Ready to go into the oven

I’ve tried a lot of granola recipes over the years, and rejected my fair share as well. Granola is supposed to be healthy and good for you. So recipes that call for tons of sugar and fat just don’t cut it, in my book. I once saw a recipe that called for a cup of oil. A CUP. Well of course it tasted good. It was practically deep-fried! I’ve also tried recipes made with just fruit juice to cut down on the sweetness, and those were not sweet enough. It’s hard to find just the right balance. Read the rest of this entry »

My mother’s 1972 printing of the Joy of Cooking, opened to the page on Yeast Breads. This book literally taught me the basics of cooking. It’s a long story as to why I wasn’t taught by the parental units in my life, but thankfully, I’ve always been able to learn by reading! Not quite sure where the grease stain came from.

I’ve been baking bread since my early 20’s. One of my first attempts was a bagel recipe found on the back of the yeast packet. (I had no idea what I was getting into, but reading the bread section of The Joy of Cooking helped. My work mates scarfed them up like they had not been fed for days, but none of us were particularly picky at that age.) Being a small woman without a lot of upper body strength or height, hand kneading dough was (and still is) difficult for me, and so I only made bread occasionally until the bread machine craze of the late 80’s/early 90’s. Read the rest of this entry »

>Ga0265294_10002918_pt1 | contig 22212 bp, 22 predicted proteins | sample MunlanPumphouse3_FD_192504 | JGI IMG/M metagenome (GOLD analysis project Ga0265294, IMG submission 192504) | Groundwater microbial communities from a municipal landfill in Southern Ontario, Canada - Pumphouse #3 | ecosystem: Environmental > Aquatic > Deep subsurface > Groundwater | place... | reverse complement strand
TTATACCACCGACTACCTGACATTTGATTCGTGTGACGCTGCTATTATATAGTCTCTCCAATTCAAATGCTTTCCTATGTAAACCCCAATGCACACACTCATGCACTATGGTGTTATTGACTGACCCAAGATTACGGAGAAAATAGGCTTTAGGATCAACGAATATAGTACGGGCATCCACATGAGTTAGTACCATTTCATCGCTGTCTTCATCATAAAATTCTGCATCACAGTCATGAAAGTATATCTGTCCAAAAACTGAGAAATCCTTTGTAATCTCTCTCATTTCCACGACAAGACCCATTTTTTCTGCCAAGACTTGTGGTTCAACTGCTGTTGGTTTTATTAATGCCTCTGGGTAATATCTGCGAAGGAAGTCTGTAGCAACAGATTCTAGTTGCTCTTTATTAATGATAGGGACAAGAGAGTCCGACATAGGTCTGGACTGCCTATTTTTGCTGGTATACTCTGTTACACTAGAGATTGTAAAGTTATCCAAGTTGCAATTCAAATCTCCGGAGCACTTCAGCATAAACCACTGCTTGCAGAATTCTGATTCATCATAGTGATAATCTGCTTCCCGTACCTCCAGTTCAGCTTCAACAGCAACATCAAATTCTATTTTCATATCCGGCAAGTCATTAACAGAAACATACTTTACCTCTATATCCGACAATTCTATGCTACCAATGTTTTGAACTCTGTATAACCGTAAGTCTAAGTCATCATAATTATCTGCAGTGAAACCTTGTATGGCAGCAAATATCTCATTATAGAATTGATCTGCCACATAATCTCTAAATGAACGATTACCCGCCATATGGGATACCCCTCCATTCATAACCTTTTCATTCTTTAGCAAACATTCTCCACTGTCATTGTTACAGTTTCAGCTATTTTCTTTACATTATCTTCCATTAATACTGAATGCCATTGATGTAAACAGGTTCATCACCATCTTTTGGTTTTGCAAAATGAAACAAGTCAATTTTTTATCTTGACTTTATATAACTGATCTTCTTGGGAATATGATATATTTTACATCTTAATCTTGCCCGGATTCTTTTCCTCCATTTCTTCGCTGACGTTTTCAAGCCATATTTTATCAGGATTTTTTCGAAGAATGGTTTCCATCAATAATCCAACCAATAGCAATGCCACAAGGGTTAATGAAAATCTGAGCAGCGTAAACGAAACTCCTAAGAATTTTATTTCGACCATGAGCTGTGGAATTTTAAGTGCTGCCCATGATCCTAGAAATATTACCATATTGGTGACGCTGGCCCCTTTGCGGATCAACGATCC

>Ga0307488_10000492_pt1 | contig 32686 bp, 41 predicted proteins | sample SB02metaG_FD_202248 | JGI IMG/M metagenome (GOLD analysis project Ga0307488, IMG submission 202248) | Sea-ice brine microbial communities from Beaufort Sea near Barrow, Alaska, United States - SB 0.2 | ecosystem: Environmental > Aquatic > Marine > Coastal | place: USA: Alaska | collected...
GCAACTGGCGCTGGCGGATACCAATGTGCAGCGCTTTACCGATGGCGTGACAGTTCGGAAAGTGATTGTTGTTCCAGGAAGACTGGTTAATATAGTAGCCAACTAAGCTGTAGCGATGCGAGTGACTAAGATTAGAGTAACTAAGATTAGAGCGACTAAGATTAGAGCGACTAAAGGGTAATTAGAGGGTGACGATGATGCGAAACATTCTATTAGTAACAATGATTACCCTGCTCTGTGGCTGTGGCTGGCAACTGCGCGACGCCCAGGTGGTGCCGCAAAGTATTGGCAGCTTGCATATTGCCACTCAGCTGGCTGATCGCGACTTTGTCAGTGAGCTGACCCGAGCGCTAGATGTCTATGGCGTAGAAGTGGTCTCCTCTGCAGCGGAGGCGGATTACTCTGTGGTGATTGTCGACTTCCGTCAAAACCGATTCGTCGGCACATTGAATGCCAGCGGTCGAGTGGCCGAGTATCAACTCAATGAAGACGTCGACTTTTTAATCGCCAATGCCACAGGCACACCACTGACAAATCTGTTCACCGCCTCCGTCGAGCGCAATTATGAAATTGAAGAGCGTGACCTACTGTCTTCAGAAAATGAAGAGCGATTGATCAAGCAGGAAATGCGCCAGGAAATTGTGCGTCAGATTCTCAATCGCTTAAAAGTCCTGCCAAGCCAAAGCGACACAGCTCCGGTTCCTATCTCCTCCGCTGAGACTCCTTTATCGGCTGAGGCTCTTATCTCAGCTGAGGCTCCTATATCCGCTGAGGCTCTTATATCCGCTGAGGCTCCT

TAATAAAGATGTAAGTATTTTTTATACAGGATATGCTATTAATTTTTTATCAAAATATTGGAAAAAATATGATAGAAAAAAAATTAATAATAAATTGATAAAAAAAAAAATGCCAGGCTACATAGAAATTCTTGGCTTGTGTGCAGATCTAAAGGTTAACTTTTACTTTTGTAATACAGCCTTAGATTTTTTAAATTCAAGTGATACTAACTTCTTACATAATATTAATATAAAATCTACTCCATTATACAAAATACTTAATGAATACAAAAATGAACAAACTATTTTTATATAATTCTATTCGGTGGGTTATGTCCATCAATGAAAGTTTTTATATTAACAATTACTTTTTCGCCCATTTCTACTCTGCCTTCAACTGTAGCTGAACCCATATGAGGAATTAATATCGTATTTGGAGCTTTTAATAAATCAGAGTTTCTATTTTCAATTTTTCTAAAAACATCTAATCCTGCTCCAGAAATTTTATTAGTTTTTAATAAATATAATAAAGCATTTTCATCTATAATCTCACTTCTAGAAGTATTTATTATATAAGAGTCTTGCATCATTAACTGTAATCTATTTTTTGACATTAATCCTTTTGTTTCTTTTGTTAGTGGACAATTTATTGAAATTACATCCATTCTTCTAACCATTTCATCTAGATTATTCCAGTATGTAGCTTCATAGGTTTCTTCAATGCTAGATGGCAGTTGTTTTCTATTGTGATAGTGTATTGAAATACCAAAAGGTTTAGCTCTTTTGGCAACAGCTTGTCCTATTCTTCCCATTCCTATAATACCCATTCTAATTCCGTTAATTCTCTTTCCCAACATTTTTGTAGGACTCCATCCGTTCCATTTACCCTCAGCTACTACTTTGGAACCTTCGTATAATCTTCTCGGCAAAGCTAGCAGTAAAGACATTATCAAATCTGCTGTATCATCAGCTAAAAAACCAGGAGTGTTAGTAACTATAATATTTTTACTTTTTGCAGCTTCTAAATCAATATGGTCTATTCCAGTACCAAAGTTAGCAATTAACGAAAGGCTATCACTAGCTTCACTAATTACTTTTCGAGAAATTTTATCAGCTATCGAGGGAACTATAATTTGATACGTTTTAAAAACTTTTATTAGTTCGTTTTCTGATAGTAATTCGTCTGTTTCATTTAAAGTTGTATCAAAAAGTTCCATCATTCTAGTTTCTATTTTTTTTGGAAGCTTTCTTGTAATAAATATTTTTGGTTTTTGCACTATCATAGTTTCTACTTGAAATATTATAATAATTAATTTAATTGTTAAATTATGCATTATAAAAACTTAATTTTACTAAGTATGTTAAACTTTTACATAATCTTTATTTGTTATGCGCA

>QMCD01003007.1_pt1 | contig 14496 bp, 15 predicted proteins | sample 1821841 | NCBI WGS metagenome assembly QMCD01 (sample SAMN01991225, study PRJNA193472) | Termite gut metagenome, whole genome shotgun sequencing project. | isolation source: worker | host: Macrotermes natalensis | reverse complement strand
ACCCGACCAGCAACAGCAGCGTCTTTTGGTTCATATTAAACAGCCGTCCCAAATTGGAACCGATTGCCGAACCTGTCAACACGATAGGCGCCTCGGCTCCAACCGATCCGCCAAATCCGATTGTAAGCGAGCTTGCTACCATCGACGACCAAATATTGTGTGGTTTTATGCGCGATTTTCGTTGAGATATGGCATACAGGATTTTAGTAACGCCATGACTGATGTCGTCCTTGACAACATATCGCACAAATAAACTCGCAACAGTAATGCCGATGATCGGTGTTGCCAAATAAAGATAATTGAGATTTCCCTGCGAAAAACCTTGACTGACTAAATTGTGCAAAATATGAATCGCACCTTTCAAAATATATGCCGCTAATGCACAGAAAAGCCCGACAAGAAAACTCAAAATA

A tree full of these beauties makes me feel rich!

I am living in apple paradise. How many times have I moved with boxes collected from the local grocery store, only to see “Washington Apples” on the side? Greenbluff, less than 20 minutes from my house, has a great selection of apples. We drove through one of the major Washington apple growing regions, Yakima, a few weeks ago, and saw wooden boxes of apples the size of a small cabin.   Read the rest of this entry »

Jennifer Kleffner